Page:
Tokina 11-20 which is my main 'indoor' family gathering type lens. Primary selling points are f/2.8 and good, useful zoom range.

The lens mentioned is normally $499 but as refurbished it is available for $350 direct from Tokina at https://tokinausa.com …shed-11-20mm-f2-8-pro-dx/ (external link). Unfortunately it is currently shown as out of stock but should you have an interest, check back at that link every few days. The 12-28MM F/4 PRO DX is in stock and refurbished it is $240. It is obviously slower and I'm not sure how it stands up to the 11-20. See https://tokinausa.com …bished-12-28mm-f4-pro-dx/ (external link).

And again, I ask where you live as refurbished is generally only available to those that live in the US.




  
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MakisM1
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Post edited over 1 year ago by MakisM1.
     
Mar 26, 2018 10:44 |  #9

Bassat mentioned the Sigma 8-16. I own it too. If you keep the axis of the lens hotizontal, all the verticals are preserved (because it is a rectilinear lens). The results are spectacular! Below is an example of 8 mm Uncorrected for rotation, but cropped)

Williams Tower in Houston:


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Another favorite of mine, the church of Sagrada Familia in Barcelona, shot from across the street:


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Gerry
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Tom ­ Reichner
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Mar 26, 2018 12:39 |  #10

Bassat wrote in post #18593919 (external link)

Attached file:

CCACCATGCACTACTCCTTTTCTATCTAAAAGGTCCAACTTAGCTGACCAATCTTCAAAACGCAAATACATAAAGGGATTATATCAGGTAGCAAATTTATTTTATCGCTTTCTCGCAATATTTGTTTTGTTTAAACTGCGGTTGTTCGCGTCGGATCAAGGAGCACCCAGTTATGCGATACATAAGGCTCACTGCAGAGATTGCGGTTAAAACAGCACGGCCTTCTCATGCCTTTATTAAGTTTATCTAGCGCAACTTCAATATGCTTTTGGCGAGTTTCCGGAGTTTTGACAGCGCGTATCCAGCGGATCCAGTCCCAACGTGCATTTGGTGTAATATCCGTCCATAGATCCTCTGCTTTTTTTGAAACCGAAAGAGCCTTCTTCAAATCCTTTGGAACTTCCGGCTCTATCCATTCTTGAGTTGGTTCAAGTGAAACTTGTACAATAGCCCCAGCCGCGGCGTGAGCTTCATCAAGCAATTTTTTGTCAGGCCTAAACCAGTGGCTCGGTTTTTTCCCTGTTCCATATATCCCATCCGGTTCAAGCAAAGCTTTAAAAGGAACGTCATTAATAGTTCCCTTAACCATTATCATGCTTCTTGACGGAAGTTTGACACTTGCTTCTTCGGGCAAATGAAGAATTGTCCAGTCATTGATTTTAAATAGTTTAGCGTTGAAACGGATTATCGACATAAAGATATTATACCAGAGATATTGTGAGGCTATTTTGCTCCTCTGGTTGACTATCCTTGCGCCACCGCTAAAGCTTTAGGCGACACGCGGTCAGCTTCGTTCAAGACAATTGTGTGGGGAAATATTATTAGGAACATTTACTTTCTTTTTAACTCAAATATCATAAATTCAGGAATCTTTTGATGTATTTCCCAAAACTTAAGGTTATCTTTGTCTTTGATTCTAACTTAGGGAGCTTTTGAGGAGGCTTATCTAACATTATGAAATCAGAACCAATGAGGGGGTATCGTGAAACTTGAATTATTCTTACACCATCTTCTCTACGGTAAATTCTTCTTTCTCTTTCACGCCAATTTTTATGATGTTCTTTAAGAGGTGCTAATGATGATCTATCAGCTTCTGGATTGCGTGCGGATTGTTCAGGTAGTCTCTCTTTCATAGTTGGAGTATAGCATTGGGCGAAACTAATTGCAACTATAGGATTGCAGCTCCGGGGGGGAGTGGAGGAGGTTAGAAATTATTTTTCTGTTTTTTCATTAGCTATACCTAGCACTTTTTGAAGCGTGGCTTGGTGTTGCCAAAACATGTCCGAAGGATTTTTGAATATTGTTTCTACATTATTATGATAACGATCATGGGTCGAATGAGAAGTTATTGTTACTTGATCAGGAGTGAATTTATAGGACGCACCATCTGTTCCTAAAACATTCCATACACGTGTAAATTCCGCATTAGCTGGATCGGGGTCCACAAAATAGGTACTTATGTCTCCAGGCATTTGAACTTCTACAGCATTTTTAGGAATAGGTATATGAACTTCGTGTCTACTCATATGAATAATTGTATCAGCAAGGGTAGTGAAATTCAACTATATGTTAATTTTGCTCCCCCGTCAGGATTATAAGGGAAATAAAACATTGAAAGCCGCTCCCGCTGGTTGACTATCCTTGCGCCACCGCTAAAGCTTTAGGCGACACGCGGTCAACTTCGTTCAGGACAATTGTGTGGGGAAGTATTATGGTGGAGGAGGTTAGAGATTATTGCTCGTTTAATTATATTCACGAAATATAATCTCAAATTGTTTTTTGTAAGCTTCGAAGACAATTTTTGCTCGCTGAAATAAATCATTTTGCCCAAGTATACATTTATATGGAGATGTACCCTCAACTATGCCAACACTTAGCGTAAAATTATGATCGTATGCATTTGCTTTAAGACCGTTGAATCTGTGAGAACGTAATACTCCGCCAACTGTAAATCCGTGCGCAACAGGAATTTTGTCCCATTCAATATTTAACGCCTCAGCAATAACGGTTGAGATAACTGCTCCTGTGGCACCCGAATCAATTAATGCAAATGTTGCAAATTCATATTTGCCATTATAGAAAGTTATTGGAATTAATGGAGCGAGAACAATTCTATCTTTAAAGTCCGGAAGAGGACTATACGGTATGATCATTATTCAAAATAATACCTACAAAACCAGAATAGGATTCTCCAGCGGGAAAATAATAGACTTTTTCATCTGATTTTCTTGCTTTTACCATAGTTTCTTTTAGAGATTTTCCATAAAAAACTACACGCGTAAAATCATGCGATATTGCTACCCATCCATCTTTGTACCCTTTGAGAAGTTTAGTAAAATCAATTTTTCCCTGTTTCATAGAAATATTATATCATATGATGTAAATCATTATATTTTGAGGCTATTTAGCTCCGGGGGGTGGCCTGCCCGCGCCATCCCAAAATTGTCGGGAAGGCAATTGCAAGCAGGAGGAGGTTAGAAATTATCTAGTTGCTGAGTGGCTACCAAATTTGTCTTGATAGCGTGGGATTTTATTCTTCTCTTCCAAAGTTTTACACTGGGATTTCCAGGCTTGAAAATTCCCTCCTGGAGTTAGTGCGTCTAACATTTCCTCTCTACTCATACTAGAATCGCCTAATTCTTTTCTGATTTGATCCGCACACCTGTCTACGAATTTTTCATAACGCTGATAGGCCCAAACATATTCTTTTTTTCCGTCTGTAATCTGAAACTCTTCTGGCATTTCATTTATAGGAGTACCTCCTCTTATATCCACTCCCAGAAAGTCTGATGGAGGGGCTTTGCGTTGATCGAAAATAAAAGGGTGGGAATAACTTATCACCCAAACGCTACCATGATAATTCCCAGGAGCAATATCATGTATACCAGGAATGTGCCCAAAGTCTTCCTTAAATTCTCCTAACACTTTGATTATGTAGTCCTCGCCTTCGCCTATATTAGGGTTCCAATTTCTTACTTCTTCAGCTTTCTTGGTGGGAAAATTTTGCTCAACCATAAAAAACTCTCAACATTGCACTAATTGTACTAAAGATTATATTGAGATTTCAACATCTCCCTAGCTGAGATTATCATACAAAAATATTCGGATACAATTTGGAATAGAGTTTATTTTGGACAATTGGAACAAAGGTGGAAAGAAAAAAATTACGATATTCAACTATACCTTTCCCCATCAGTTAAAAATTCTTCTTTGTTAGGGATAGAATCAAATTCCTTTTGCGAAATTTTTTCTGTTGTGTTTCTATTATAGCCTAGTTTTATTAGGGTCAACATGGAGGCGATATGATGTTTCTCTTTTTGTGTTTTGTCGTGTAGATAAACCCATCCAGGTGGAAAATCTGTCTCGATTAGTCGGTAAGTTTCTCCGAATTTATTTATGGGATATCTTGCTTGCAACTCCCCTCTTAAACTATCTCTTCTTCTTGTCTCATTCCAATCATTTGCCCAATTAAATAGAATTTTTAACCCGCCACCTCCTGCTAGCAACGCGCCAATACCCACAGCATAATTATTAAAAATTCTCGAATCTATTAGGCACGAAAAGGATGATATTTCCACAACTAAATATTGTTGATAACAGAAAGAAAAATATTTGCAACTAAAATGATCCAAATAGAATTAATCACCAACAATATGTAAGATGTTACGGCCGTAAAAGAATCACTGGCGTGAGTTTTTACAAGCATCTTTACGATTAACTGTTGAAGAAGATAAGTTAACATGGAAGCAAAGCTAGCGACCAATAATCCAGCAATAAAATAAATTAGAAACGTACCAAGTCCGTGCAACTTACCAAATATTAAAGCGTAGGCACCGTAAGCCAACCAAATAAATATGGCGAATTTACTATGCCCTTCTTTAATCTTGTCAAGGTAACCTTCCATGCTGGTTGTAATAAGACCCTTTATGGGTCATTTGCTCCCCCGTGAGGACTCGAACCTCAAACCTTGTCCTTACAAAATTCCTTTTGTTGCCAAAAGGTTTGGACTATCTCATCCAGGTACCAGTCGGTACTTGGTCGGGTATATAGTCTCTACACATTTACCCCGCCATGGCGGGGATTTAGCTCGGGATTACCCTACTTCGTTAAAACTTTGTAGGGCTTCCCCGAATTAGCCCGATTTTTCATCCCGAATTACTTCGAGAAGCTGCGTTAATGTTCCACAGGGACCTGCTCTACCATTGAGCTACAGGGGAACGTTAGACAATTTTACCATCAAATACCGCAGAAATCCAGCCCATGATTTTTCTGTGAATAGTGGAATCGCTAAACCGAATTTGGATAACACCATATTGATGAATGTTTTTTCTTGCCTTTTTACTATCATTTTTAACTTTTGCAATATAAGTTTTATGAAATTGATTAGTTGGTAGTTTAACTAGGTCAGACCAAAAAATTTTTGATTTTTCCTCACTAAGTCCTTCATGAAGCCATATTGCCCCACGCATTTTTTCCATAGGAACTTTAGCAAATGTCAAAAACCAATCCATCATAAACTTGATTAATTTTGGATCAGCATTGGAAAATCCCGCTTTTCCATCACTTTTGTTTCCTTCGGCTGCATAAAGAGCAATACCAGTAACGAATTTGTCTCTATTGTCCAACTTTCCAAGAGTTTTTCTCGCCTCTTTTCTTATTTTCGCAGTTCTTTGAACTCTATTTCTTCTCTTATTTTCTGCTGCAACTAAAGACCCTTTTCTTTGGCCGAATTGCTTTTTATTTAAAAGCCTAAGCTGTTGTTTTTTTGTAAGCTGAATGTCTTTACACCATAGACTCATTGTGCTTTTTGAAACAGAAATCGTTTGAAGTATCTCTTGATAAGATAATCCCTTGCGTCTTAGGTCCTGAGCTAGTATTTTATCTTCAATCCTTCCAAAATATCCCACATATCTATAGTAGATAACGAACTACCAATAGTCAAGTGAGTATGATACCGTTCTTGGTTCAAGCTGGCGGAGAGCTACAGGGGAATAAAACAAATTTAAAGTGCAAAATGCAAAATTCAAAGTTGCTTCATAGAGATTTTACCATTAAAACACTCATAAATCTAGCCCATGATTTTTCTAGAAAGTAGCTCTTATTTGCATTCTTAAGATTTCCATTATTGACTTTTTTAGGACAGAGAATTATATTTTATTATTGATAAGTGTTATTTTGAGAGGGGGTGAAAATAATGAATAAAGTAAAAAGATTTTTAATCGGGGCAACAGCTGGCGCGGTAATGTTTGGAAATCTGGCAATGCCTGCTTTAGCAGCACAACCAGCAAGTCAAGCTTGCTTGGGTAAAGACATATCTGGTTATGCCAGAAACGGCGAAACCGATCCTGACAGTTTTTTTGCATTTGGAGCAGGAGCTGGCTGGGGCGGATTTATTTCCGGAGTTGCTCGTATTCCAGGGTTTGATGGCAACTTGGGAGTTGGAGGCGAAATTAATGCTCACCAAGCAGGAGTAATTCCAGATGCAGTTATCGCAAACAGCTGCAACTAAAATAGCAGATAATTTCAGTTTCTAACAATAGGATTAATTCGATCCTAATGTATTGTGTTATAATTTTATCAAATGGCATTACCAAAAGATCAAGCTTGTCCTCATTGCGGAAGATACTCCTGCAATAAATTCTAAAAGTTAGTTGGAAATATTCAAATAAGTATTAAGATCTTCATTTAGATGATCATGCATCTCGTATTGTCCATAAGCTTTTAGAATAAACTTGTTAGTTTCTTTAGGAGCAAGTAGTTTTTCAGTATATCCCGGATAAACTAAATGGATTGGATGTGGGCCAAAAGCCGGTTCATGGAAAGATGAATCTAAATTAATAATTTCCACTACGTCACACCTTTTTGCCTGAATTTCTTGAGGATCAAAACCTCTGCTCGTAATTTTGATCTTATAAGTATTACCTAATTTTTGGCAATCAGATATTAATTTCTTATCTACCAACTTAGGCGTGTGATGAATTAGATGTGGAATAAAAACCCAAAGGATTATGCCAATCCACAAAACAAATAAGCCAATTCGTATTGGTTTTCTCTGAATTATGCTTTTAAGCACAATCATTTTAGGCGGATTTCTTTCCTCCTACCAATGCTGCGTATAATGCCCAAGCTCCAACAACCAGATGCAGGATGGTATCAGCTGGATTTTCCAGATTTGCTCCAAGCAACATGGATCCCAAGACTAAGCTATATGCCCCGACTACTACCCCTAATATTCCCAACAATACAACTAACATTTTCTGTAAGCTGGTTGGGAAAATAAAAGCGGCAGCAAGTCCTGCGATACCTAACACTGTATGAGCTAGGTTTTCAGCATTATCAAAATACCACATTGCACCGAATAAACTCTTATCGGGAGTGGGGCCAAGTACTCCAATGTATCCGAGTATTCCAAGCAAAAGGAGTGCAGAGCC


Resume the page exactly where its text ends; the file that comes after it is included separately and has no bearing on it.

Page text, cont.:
Some folks have commented that I have a lot of overlap in these two lenses. I don't see it. The Tokina can't do 8mm (and even that isn't always wide enough). The Sigma can't do f/2.8. To me, they are two different lenses for two entirely different purposes.

That is a ridiculous complaint.

Overlap is very good to have - the more the better.

Why? . Because it means that one doesn't have to change lenses so often while afield shooting. . Less time changing lenses means fewer missed shots.


.


"Your" and "you're" are different words with completely different meanings - please use the correct one.
"They're", "their", and "there" are different words with completely different meanings - please use the correct one.
"Fare" and "fair" are different words with completely different meanings - please use the correct one. The proper expression is "moot point", NOT "mute point".

  
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activeshooter
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Post edited over 1 year ago by activeshooter.
     
Jun 01, 2018 14:50 |  #11

Perfect! I love it. B&H is moving that tokina 11-20 towards me. And the price was right on, I hate getting anything too expensive because I'll probably break it. Thanks